That seems daunting, right? How do you design a site that complies with so many different things? How do you make it so everyone can use it? What happens if I’ve already built my site? Do I have to start all over? Here’s some good news: you don’t have to start from scratch. Because of the importance of web accessibility to not only the government (again, see Part One), but to medical websites and the Internet as a whole, there are a lot of tools that you can find on the Internet to help you to make your current site welcoming for even more people. In this post, we’ll cover three quick ways for you to improve content and design on your website and make it more accessible.
The Colors, Duke! The Colors!*
They say hindsight is 20/20. That’s great and all, but foresight — and just plain old sight — aren’t so perfect. Everyone has different ranges of eyesight, from nearsighted to farsighted to blind and everything in between. There are also other eye-related problems, such as difficulty with differentiating colors. For those with certain types of color blindness it can be nearly impossible to separate green from red (which honestly is how I feel at Christmas time). Having the right contrast between colors, no matter how different or similar, is important so that more people can access your content. Even individuals without color blindness can still have a hard time reading certain things if the contrast is too slight, due to the simple fact that everyone’s eyes are different.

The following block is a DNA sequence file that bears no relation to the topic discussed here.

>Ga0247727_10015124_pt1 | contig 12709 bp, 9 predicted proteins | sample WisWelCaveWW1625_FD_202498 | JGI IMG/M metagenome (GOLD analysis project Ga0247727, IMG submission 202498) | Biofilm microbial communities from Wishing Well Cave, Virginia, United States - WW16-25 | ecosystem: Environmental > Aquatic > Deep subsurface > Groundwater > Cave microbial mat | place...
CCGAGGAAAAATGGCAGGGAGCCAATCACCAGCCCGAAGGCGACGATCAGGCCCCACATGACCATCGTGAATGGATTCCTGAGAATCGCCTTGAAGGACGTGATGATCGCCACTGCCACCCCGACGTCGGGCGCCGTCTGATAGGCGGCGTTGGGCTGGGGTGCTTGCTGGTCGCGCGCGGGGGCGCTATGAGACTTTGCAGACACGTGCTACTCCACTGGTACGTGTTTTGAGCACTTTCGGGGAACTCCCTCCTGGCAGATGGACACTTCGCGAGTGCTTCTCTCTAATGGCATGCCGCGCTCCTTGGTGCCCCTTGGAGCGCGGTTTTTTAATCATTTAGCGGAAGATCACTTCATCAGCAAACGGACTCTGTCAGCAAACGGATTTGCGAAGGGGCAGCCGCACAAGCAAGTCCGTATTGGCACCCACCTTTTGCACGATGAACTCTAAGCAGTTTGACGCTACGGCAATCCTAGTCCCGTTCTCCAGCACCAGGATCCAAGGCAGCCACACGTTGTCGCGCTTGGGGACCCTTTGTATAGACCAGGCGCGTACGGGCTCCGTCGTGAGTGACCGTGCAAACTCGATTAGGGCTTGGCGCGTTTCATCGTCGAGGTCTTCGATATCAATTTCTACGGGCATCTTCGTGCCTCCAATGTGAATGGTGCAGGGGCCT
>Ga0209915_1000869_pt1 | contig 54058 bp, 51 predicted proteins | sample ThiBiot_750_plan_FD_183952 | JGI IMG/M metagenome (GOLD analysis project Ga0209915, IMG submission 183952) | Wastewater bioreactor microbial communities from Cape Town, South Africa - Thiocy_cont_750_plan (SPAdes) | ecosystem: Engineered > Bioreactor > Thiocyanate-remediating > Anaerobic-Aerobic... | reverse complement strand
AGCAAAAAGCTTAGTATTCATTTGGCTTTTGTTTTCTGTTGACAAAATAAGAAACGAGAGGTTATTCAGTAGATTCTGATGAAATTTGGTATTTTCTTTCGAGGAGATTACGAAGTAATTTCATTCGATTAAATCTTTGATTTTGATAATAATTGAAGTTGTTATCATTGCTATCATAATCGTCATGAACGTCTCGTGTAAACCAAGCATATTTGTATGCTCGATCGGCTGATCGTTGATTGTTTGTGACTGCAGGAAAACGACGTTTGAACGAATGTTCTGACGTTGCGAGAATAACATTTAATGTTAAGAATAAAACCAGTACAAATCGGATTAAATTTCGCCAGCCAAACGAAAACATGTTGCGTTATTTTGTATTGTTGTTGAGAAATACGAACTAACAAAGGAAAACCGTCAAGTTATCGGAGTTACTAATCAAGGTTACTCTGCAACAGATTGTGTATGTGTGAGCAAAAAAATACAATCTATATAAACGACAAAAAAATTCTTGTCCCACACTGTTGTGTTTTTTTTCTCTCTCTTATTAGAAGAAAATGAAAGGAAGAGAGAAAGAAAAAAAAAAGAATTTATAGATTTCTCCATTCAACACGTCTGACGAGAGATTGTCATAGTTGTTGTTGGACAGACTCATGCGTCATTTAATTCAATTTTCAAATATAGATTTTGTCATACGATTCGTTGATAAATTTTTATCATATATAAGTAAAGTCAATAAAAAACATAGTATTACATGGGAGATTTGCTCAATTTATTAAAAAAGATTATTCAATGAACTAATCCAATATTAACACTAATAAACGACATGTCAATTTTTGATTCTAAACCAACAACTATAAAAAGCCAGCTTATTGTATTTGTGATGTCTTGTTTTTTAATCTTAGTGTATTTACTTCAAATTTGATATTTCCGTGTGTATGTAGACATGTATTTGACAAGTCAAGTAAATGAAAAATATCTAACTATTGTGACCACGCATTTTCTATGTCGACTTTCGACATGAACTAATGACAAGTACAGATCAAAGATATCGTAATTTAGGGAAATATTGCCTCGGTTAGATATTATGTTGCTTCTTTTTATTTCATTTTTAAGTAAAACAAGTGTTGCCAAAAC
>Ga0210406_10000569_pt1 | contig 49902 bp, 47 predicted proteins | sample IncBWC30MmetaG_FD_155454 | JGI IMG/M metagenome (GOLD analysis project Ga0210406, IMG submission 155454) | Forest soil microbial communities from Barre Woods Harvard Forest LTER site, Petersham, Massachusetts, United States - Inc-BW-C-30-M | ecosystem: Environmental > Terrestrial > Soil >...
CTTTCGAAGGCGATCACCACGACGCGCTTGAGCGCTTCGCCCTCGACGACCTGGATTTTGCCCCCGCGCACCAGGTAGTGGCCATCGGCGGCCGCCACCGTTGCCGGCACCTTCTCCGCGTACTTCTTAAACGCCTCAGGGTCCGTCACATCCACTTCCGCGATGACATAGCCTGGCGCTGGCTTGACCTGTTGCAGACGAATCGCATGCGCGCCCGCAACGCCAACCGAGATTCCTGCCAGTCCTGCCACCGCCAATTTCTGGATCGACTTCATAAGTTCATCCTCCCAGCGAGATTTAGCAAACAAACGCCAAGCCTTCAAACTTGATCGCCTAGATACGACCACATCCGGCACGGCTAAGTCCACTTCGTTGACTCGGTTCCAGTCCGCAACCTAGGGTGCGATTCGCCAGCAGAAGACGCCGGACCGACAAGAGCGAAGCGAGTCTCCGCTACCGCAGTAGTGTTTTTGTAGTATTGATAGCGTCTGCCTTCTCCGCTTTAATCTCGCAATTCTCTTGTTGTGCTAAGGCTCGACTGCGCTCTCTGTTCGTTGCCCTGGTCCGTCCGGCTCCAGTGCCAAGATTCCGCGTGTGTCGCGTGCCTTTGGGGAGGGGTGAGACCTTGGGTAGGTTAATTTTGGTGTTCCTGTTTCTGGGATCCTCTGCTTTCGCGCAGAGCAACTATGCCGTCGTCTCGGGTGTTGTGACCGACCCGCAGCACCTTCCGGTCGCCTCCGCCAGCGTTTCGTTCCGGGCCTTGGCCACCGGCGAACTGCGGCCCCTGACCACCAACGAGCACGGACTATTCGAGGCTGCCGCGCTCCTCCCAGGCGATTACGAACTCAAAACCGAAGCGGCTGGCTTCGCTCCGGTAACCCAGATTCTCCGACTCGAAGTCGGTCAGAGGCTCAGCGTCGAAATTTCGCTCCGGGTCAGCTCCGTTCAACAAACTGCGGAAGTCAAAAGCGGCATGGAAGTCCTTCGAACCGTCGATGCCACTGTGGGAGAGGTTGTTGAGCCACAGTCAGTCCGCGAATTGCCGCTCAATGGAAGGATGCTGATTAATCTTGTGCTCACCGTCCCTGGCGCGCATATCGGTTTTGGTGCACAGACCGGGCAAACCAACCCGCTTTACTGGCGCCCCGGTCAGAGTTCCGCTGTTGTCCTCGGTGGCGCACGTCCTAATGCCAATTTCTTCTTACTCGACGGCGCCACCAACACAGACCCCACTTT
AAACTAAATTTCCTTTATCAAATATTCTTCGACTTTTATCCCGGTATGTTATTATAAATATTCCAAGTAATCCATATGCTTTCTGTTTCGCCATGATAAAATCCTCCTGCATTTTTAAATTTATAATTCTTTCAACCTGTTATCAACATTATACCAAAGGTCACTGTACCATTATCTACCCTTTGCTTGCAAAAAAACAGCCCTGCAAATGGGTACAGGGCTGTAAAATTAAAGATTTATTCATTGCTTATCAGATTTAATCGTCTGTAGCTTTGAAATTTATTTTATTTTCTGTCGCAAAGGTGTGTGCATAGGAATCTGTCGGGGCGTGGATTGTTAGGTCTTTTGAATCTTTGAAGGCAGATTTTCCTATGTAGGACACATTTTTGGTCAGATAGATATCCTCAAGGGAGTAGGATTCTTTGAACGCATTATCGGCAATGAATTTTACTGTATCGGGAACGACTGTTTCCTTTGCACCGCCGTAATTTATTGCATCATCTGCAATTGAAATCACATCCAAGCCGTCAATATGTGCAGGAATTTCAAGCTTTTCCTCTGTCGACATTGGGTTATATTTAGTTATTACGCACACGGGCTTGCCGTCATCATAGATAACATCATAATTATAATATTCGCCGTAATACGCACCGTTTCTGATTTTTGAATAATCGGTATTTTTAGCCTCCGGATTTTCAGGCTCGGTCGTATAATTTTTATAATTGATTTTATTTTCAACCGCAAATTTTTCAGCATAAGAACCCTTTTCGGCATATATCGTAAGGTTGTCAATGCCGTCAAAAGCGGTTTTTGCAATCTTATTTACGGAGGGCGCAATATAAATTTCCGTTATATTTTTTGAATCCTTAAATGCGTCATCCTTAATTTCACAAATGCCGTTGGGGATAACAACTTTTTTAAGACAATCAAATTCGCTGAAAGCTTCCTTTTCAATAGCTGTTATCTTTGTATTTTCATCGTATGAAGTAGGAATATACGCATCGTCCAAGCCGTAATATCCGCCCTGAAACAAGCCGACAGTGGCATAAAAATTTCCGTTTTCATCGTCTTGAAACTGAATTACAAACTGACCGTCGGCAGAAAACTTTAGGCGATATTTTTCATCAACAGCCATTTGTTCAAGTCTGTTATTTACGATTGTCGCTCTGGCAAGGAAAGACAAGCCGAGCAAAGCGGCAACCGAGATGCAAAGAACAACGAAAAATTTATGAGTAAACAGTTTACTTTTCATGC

One way to assist in your web accessibility crusade is to head to WebAIM and check out the Color Contrast Checker (or 3C, as the cool kids call it). Here you can input the hex codes for text on your site and the corresponding background, and in return it spits out a value that tells you the contrast ratio and whether or not it passes certain tests set by Web Content Accessibility Guidelines (WCAG). If your color palette fails, you can tweak each color until the ratio is within range and you pass. Then it’s just a matter of heading back to your site and updating the colors. Viola! You’re already on your way to make the Internet a better place for everyone. A nondescript colored star to you, my friend.
Sing Us a Song, You’re the Keyboard Man